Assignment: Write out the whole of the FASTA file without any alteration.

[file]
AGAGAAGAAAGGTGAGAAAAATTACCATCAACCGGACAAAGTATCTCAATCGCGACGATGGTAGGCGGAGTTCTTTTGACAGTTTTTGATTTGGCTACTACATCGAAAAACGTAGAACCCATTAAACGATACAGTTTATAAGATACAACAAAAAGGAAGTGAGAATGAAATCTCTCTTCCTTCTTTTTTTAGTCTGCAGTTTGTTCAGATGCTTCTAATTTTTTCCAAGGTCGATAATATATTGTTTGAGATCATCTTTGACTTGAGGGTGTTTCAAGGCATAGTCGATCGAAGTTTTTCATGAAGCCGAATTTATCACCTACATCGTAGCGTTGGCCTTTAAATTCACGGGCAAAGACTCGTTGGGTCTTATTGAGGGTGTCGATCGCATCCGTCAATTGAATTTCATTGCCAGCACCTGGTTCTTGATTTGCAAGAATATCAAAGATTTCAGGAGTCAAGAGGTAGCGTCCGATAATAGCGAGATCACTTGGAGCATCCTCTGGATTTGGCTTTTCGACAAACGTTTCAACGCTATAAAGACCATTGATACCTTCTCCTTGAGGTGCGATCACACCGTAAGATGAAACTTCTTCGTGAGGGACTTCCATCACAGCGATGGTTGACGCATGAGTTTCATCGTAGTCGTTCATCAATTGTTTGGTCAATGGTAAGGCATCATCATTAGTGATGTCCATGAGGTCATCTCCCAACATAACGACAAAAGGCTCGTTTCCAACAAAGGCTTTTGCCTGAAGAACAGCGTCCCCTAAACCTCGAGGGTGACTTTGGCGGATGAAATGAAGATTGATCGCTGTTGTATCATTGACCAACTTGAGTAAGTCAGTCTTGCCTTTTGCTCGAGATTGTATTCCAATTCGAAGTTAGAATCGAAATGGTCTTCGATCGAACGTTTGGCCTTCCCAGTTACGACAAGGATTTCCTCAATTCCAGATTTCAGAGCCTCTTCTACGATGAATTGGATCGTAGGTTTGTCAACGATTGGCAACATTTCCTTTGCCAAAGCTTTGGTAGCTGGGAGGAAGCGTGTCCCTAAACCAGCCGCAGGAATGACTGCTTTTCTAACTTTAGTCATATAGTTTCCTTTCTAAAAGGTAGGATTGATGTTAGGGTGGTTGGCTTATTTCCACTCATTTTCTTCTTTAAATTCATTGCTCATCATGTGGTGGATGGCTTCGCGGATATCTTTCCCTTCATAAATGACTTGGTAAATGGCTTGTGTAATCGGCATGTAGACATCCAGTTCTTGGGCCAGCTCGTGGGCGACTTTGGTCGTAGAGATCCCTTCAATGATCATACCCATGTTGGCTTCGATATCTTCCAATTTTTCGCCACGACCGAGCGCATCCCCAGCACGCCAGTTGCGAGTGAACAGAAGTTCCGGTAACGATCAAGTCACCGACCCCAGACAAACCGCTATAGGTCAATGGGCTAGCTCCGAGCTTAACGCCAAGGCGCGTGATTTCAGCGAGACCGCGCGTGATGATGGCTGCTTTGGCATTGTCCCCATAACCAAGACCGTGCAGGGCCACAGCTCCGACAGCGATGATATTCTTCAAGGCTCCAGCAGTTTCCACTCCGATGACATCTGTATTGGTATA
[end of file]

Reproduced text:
AGAGAAGAAAGGTGAGAAAAATTACCATCAACCGGACAAAGTATCTCAATCGCGACGATGGTAGGCGGAGTTCTTTTGACAGTTTTTGATTTGGCTACTACATCGAAAAACGTAGAACCCATTAAACGATACAGTTTATAAGATACAACAAAAAGGAAGTGAGAATGAAATCTCTCTTCCTTCTTTTTTTAGTCTGCAGTTTGTTCAGATGCTTCTAATTTTTTCCAAGGTCGATAATATATTGTTTGAGATCATCTTTGACTTGAGGGTGTTTCAAGGCATAGTCGATCGAAGTTTTTCATGAAGCCGAATTTATCACCTACATCGTAGCGTTGGCCTTTAAATTCACGGGCAAAGACTCGTTGGGTCTTATTGAGGGTGTCGATCGCATCCGTCAATTGAATTTCATTGCCAGCACCTGGTTCTTGATTTGCAAGAATATCAAAGATTTCAGGAGTCAAGAGGTAGCGTCCGATAATAGCGAGATCACTTGGAGCATCCTCTGGATTTGGCTTTTCGACAAACGTTTCAACGCTATAAAGACCATTGATACCTTCTCCTTGAGGTGCGATCACACCGTAAGATGAAACTTCTTCGTGAGGGACTTCCATCACAGCGATGGTTGACGCATGAGTTTCATCGTAGTCGTTCATCAATTGTTTGGTCAATGGTAAGGCATCATCATTAGTGATGTCCATGAGGTCATCTCCCAACATAACGACAAAAGGCTCGTTTCCAACAAAGGCTTTTGCCTGAAGAACAGCGTCCCCTAAACCTCGAGGGTGACTTTGGCGGATGAAATGAAGATTGATCGCTGTTGTATCATTGACCAACTTGAGTAAGTCAGTCTTGCCTTTTGCTCGAGATTGTATTCCAATTCGAAGTTAGAATCGAAATGGTCTTCGATCGAACGTTTGGCCTTCCCAGTTACGACAAGGATTTCCTCAATTCCAGATTTCAGAGCCTCTTCTACGATGAATTGGATCGTAGGTTTGTCAACGATTGGCAACATTTCCTTTGCCAAAGCTTTGGTAGCTGGGAGGAAGCGTGTCCCTAAACCAGCCGCAGGAATGACTGCTTTTCTAACTTTAGTCATATAGTTTCCTTTCTAAAAGGTAGGATTGATGTTAGGGTGGTTGGCTTATTTCCACTCATTTTCTTCTTTAAATTCATTGCTCATCATGTGGTGGATGGCTTCGCGGATATCTTTCCCTTCATAAATGACTTGGTAAATGGCTTGTGTAATCGGCATGTAGACATCCAGTTCTTGGGCCAGCTCGTGGGCGACTTTGGTCGTAGAGATCCCTTCAATGATCATACCCATGTTGGCTTCGATATCTTCCAATTTTTCGCCACGACCGAGCGCATCCCCAGCACGCCAGTTGCGAGTGAACAGAAGTTCCGGTAACGATCAAGTCACCGACCCCAGACAAACCGCTATAGGTCAATGGGCTAGCTCCGAGCTTAACGCCAAGGCGCGTGATTTCAGCGAGACCGCGCGTGATGATGGCTGCTTTGGCATTGTCCCCATAACCAAGACCGTGCAGGGCCACAGCTCCGACAGCGATGATATTCTTCAAGGCTCCAGCAGTTTCCACTCCGATGACATCTGTATTGGTATA